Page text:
This article is part of a series about what the renegotiation of the North American Free Trade Agreement means for the knowledge economy in Canada and for the people who turn ideas into innovations within one of the world’s largest free trade zones.

The renegotiation of the North American Free Trade Agreement’s (NAFTA’s) standards on patents is not good news for Canada. Any give by Canada will be costly not only to our health care system, but also to Canadian innovators.

This grim prospect is not apparent in policy makers’ reassuring declarations. The United States Trade Representative Robert Lighthizer talks about “modernizing” rules negotiated 25 years ago, when “digital trade was in its infancy.” Canadian Minister of Foreign Affairs Chrystia Freeland officially welcomes the US initiative as an opportunity to “best align NAFTA to new realities.” Like her American counterpart, she calls for a “modernized NAFTA.” Framed this way, the renegotiation of NAFTA patent provisions might sound like a mere update. And who is against updates?

However, there are structural realities that explain why Canada will be the loser on any patent concessions made through a revision to NAFTA. These are inconvenient truths, things that Canadians find unpleasant to remember. It is, nevertheless, necessary for Canadian negotiators to acknowledge these truths in order to limit the damage of a renegotiated NAFTA driven by the interests of the United States, which has just released negotiating objectives that include a 10-point plan for intellectual property. 

There are structural realities that explain why Canada will be the loser on any patent concessions made through a revision to NAFTA.

The first inconvenient truth is that, despite having firms with innovative ideas, Canada has a weak innovation ecosystem, leading our firms to do less well than our competitors, even taking into account our smaller economy.  This is not for a lack of trying. Canada has roughly the same number of researchers per capita as the United States and spends more on public research and development (R&D) as a percentage of its GDP than does the United States. But these efforts have not paid off in terms of the export of knowledge-based products and services. Canadians obtain globally far fewer patents per capita and export fewer high-tech goods as a percentage of total exports than the United States, or most Organisation for Economic Co-operation and Development countries for that matter. While the United States, Japan, the United Kingdom, Germany and France receive more than they pay in licensing fees and royalties, Canada has a negative balance in charges for the use of intellectual property. Simply put, Canada is a net knowledge importer. Although Canada might like to become a knowledge economy, as suggested by the federal government’s push for an innovation strategy, statistics demonstrate that it is not yet one. In the world of patent politics, Canada belongs more appropriately to the category of emerging countries than of high-income countries.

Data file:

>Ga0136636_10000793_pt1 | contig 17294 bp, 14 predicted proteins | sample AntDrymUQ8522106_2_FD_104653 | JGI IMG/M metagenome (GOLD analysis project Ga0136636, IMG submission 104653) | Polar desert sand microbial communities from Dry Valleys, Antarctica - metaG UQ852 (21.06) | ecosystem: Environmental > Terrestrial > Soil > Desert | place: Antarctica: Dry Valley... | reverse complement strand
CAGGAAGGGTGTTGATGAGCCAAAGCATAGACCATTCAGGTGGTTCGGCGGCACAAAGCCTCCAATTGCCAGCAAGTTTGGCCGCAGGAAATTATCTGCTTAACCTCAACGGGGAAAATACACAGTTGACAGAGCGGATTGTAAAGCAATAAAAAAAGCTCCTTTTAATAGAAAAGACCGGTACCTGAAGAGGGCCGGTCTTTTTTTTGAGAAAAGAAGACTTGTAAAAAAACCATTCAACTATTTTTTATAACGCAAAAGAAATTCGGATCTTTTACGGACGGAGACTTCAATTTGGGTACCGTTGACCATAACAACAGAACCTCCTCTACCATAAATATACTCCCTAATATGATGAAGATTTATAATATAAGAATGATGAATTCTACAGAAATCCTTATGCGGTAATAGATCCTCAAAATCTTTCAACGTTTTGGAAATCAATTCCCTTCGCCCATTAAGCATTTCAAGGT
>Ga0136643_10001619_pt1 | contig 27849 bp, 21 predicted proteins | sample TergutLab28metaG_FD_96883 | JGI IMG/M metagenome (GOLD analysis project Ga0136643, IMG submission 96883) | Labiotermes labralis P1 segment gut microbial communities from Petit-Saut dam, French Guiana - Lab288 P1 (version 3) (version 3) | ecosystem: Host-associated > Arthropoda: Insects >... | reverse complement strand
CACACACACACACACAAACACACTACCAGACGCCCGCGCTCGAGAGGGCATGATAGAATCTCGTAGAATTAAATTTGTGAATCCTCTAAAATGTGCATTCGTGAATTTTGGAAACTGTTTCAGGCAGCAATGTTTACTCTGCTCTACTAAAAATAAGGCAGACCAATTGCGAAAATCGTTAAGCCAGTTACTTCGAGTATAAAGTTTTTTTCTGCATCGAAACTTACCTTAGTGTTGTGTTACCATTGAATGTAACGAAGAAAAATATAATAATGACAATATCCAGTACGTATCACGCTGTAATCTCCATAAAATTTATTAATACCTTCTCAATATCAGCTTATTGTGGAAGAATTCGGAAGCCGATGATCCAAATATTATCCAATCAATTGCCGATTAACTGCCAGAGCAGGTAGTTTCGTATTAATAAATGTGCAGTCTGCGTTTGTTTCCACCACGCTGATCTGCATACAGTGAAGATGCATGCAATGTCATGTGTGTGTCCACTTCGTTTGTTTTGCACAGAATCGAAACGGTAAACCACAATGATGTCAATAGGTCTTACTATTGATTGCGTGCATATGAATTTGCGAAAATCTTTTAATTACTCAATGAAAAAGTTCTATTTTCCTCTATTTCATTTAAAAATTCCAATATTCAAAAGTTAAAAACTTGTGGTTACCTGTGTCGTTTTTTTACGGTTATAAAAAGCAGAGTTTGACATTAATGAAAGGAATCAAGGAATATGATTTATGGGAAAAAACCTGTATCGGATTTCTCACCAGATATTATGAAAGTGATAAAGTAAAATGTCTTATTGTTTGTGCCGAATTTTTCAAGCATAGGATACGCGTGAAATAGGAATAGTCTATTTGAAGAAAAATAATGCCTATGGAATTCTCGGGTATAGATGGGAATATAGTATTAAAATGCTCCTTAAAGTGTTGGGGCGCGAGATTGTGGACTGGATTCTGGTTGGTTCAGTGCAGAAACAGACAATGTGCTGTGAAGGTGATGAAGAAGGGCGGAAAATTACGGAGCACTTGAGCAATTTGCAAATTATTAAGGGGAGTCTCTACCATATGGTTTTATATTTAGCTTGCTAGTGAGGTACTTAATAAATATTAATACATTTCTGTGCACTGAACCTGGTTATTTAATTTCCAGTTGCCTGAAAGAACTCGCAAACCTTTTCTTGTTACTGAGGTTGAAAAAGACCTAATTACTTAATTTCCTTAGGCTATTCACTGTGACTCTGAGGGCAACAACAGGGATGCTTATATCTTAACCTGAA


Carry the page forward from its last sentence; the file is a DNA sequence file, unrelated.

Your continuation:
Second, Canada cannot become more innovative simply by imitating the United States’ laws and policies; in fact, the opposite is true. Innovations emerge from a complex ecosystem. This ecosystem is constructed through the interaction of several interconnected elements, not simply intellectual property. These include university research, social norms, immigration policies, venture capital, business culture, redistribution policies and public infrastructure. Because each ecosystem is unique, laws and policies that have positive effects on innovation in one country might be counterproductive in another. For this reason, Canadian patent laws should be tailored to the specificities of the Canadian economy. Transplanting US patent laws in Canada could actually destabilize the Canadian innovation ecosystem. 

Third, several Canadian innovators care more about having a strong and fair patent protection system in the United States than in Canada. The Canadian market is too small on its own to provide much incentive to invest in R&D. Canadian firms file almost three times as many patents in the United States as they do in Canada, because they know that US patents drive their business, not Canadian patents. In fact, Canadian patents — in particular the 87 percent held by foreigners — can decrease their freedom to operate.

Fourth, despite the points made above, Canadian patent law is already very generous, perhaps even too much so, for patent holders. Canadian standards for patentability — utility, non-obviousness, disclosure and enablement — are lower than in the United States, and Canada allows patents on more things. Also, Canada does not have jury trials that favour nationals over foreigners. While there are still some specific aspects of Canadian patent law that are less generous than the US law (for example, period of data exclusivity for biologics of eight years versus 12, and period of patent term extension of two years versus five), Canadian patent law remains above world norms.